The Edson Tigers

This set of streamers is a companion set created in 1929, coincidently the year of another stock market crash. The light and dark versions of these old bucktail streamers are found in most recipe books, better stocked fly shops and your grandfather’s fly wallet. Bill Edson originally tied these with gold metal cheeks instead of Jungle Cock eyes. His mail order catalog developed quite a following and the once optional gold cheeks were so much in demand that they became his standard. When you can find these streamers today, they are tied with a Jungle Cock cheek tied short, or with no cheek at all to save cost. If you want to try these streamers with the metal cheeks, you can get them from

The Dark Tiger has a dark wing and a light body while the Light Tiger has a dark body and a light wing. There are old theories that you should select your fly color in accordance with the sunshine. Dark streamers for dark days-light streamers for light days. I’ve used that method and it works but to be honest, I’ve switched colors and had good results too. Bill used yellow chenille for the Dark Tiger and peacock herl for the Light Tiger. The length of the yellow chenille body is a good approximation of a mayfly nymph and I’ve lost track of the number of fish I catch on flies tied with peacock herl. This tells me that these streamers imitate multiple food sources and will fish well under varying conditions.

The Edson Dark Tiger wing is made with the brown hair off a buck tail dyed yellow. If you select the hair from the base of the tail, the wing will flare and you’ll quit in disgust. Try the yellow tinged brown hair near the tip of the tail. It isn’t as hollow and the hair around the base and lays down a great wing.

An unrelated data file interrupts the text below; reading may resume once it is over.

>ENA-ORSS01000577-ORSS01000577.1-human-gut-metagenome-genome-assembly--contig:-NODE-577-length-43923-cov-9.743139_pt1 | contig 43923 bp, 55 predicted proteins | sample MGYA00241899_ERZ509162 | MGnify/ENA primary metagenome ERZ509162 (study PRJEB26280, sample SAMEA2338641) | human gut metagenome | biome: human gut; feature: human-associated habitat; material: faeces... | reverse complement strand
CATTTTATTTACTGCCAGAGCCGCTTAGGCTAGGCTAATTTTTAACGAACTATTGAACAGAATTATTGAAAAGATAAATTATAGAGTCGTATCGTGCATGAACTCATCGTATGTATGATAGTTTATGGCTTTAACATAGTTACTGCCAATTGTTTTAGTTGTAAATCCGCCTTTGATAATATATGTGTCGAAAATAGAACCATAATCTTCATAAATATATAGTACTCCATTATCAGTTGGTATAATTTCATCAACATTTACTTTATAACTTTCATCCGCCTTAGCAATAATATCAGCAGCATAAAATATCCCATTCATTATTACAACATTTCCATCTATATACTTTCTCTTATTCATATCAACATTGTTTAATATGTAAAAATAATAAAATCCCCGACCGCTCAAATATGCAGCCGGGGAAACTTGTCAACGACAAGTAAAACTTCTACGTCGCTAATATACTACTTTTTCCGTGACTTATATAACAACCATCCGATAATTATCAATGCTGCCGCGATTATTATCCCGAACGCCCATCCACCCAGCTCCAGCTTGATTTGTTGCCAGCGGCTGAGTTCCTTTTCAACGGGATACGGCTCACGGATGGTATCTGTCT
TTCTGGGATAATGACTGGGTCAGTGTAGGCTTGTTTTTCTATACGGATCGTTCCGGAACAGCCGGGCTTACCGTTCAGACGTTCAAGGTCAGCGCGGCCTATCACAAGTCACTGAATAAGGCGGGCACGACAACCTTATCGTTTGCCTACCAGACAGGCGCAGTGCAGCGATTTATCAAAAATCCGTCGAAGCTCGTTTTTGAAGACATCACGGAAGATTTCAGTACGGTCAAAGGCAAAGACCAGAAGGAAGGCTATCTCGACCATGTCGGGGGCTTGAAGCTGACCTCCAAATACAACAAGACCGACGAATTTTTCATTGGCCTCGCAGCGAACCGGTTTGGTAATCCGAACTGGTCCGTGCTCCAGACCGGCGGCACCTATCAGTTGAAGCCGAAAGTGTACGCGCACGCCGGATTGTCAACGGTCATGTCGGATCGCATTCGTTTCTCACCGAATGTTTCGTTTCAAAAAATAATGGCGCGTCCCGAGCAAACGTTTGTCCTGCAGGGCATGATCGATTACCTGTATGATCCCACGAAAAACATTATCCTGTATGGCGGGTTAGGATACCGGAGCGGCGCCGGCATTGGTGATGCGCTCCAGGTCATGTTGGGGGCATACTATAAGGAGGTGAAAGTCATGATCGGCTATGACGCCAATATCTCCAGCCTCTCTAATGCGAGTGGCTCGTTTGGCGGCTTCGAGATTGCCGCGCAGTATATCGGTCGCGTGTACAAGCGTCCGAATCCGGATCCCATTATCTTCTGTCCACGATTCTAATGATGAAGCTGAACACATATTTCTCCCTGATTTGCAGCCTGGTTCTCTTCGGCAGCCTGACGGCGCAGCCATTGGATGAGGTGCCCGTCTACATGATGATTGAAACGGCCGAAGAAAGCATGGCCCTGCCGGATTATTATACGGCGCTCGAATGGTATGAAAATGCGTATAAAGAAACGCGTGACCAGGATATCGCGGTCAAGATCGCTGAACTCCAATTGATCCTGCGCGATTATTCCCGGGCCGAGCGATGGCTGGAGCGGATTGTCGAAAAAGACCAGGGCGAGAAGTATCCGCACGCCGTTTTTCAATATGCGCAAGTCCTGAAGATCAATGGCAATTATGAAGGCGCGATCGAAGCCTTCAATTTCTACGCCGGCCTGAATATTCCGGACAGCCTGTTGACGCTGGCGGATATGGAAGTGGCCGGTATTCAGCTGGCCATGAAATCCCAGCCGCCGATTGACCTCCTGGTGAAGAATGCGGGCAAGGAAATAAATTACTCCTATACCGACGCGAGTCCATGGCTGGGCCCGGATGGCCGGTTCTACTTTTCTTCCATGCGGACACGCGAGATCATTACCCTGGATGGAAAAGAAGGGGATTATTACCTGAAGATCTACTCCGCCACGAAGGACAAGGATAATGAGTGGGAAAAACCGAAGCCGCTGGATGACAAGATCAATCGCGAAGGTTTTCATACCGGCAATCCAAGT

Recipe for the Edson Dark Tiger
Thread – Yellow (or yellow lacquer over black)
Tag- Several turns of gold tinsel
Hook – 4x shank
Tail –Two yellow hackle feather tips, small, tied back to back
Body – Fine yellow chenille
Throat – Two small red hackle tips (or hackle fibers)
Wing – Brown hair from yellow dyed bucktail, as long as the tail
Cheeks- Jungle Cock tied short

Recipe for the Edson Light Tiger
Thread – Black
Tag- Several turns of gold tinsel
Hook – 4x shank
Tail –Barred wood duck, showing two black bars
Body – Peacock herl, tied full
Wing – Yellow buck tail, as long as the tail
Topping- Short red neck hackles, 1/3 length of wing
Cheeks- Jungle Cock tied short

The tails on both streamers are distinctive and I recommend you tie them as the recipe describes, I think they’re important. The red feathers are something I feel free substituting fibers for hackle tips because they are small and seem to be there for color rather than movement. I use Jungle Cock for the cheeks because when my streamers have eyes or cheeks they catch more fish. Jungle Cock is getting cheaper in small bunches if you shop around.

There are a lot of flies to tie and to fish with, and almost all of them catch fish one day or another. As more and more new patterns appear on the scene, we forget the old standbys. Then, if you’re lucky, you stumble onto a recipe of an almost forgotten fly that had its hey day long ago. You tie it, cast it, and then you’re mesmerized by the intensity of the strike. It turns out that the fish never forgot the fly, we did.

Don’t forget these old flies; some of them were bringing big fish to old nets long before you and I were born.

About PuckerbrushFlies

Fly fishing father
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